The US Census Bureau and Bureau of Labor Statistics created the Supplemental Poverty Measure (SPM) in the 2000s to address shortcomings of the Official Poverty Measure (OPM). Unlike the OPM, the SPM adjusts for in-kind benefits, tax liabilities, and local housing costs. For these reasons, poverty researchers generally prefer the SPM over the OPM.
The Census Bureau typically reports the SPM and OPM each September, along with the Current Population Survey March Supplement data upon which they're both calculated. In September 2021, they reported the 2020 SPM as 9.1 percent, down from 11.8 percent in 2019.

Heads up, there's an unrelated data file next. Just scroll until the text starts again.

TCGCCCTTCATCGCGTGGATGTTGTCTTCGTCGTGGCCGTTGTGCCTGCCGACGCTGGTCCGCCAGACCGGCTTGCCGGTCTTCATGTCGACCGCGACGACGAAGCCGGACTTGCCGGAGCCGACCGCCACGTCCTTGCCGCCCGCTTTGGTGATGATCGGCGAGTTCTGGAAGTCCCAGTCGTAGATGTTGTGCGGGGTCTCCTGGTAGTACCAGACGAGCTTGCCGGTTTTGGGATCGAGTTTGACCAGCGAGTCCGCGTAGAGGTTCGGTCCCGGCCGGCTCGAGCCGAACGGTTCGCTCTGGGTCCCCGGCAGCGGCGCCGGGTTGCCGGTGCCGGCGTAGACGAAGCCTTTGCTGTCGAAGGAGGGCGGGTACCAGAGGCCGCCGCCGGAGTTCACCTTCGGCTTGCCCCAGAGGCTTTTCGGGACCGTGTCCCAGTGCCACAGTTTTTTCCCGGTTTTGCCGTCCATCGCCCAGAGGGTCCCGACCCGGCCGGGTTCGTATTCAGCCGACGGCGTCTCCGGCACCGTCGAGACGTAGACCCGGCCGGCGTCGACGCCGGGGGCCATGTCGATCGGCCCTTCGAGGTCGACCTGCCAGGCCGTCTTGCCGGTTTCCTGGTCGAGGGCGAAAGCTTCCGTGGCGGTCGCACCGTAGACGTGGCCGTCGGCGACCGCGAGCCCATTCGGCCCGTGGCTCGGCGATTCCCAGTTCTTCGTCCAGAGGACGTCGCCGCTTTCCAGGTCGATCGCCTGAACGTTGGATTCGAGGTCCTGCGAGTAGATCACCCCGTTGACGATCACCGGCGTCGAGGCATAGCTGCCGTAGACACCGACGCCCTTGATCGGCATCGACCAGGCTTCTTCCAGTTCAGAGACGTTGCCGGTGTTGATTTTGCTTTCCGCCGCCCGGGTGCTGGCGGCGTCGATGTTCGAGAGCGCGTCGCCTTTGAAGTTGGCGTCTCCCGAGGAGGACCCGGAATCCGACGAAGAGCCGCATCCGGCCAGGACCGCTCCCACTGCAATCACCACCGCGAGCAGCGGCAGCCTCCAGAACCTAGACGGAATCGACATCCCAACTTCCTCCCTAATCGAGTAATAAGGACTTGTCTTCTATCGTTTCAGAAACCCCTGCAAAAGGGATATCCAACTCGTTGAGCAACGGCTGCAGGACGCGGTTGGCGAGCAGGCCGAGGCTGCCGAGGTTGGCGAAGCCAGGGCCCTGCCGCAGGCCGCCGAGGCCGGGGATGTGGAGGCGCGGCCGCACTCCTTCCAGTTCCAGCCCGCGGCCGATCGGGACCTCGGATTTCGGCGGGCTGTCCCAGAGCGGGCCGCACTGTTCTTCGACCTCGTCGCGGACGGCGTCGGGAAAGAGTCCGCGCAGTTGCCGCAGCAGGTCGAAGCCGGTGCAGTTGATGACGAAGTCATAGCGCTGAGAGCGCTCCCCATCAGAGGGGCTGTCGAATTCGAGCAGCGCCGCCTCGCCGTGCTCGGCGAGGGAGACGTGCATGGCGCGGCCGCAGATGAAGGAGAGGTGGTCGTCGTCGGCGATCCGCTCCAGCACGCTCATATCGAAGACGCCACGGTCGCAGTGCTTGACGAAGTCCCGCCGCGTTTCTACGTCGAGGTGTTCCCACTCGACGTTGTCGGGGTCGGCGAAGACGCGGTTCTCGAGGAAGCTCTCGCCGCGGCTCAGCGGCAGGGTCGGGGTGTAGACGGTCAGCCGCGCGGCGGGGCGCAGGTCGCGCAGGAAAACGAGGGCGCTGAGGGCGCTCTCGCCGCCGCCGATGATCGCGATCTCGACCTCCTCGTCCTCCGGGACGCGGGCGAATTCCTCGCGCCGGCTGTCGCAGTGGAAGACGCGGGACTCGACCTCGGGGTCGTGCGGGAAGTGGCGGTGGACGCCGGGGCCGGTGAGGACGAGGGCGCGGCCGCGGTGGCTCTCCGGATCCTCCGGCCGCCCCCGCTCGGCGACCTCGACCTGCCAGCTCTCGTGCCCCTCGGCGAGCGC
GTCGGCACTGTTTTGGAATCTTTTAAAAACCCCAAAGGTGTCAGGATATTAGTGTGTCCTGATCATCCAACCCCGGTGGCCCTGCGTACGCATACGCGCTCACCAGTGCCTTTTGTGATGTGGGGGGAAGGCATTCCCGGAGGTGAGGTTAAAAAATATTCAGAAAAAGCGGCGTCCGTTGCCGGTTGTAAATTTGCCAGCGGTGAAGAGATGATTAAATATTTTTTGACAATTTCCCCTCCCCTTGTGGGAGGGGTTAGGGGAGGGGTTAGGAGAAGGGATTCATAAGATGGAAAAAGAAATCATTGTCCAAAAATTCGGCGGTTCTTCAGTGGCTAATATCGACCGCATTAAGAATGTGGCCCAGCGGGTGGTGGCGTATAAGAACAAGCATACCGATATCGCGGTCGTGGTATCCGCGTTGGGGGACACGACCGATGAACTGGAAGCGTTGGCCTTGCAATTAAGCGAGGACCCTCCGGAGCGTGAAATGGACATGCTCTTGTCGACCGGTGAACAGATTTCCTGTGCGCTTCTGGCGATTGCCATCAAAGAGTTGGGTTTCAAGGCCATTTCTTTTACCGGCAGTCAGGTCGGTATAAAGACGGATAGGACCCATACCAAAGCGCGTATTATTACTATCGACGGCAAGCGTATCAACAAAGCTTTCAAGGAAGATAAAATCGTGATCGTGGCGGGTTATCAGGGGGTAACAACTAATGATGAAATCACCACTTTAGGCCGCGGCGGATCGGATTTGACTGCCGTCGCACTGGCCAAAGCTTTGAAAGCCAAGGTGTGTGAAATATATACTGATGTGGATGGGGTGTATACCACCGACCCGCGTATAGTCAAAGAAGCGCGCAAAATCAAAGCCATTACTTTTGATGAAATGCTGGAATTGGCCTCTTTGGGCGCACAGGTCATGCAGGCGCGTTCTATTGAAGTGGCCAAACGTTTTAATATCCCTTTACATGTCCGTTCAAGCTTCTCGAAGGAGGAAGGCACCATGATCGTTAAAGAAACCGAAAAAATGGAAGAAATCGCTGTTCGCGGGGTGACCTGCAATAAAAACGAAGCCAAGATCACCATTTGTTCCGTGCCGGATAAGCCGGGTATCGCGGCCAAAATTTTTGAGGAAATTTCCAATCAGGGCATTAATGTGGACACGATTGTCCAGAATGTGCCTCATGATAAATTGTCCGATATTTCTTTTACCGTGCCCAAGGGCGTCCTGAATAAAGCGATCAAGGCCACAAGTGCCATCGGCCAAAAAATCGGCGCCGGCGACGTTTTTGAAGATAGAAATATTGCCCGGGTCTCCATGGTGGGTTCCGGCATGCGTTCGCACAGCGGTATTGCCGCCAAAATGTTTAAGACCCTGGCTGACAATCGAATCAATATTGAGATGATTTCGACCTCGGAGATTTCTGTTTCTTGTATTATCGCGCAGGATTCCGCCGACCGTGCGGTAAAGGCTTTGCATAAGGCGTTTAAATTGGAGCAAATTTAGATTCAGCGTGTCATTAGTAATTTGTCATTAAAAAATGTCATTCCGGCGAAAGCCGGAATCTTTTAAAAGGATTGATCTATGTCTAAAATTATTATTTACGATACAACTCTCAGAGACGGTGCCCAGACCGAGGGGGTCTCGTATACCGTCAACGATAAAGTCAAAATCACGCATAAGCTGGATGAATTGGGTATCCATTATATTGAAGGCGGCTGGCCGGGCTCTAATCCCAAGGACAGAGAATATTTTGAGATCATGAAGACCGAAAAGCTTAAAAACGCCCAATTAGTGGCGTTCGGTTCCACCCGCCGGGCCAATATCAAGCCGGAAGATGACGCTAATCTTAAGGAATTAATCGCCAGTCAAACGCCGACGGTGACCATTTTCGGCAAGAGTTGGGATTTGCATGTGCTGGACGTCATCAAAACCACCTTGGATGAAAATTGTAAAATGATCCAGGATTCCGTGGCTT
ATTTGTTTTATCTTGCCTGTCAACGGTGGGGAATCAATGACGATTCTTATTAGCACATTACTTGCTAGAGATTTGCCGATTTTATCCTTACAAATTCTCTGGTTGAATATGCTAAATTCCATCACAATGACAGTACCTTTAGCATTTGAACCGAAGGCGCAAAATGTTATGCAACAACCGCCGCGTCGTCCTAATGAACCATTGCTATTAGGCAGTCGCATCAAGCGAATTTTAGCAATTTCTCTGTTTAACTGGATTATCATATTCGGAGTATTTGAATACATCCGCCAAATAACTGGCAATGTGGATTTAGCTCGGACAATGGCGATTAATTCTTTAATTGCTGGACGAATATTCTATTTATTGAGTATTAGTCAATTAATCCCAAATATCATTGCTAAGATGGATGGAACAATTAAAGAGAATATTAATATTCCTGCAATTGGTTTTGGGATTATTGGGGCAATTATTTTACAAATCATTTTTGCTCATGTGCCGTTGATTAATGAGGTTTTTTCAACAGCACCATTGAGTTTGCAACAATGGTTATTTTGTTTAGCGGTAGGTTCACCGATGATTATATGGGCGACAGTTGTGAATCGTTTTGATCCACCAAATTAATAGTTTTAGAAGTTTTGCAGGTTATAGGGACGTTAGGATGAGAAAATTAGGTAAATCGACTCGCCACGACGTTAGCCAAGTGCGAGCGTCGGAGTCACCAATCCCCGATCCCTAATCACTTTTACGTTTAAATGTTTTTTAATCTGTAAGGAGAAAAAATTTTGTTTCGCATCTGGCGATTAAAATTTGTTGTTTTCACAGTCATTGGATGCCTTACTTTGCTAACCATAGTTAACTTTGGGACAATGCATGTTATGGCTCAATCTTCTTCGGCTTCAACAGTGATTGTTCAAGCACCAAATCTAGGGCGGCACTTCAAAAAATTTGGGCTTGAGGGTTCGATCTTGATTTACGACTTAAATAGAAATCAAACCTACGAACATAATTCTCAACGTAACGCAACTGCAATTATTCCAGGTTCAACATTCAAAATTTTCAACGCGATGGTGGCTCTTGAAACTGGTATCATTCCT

Will the US Supplemental Poverty Measure be higher in 2022 than 2021?
This question will resolve positively if the 2022 Supplemental Poverty Measure exceeds its 2021 value. In each year from 2014 to 2021, the Census Bureau has reported the SPM between September 12 and October 14.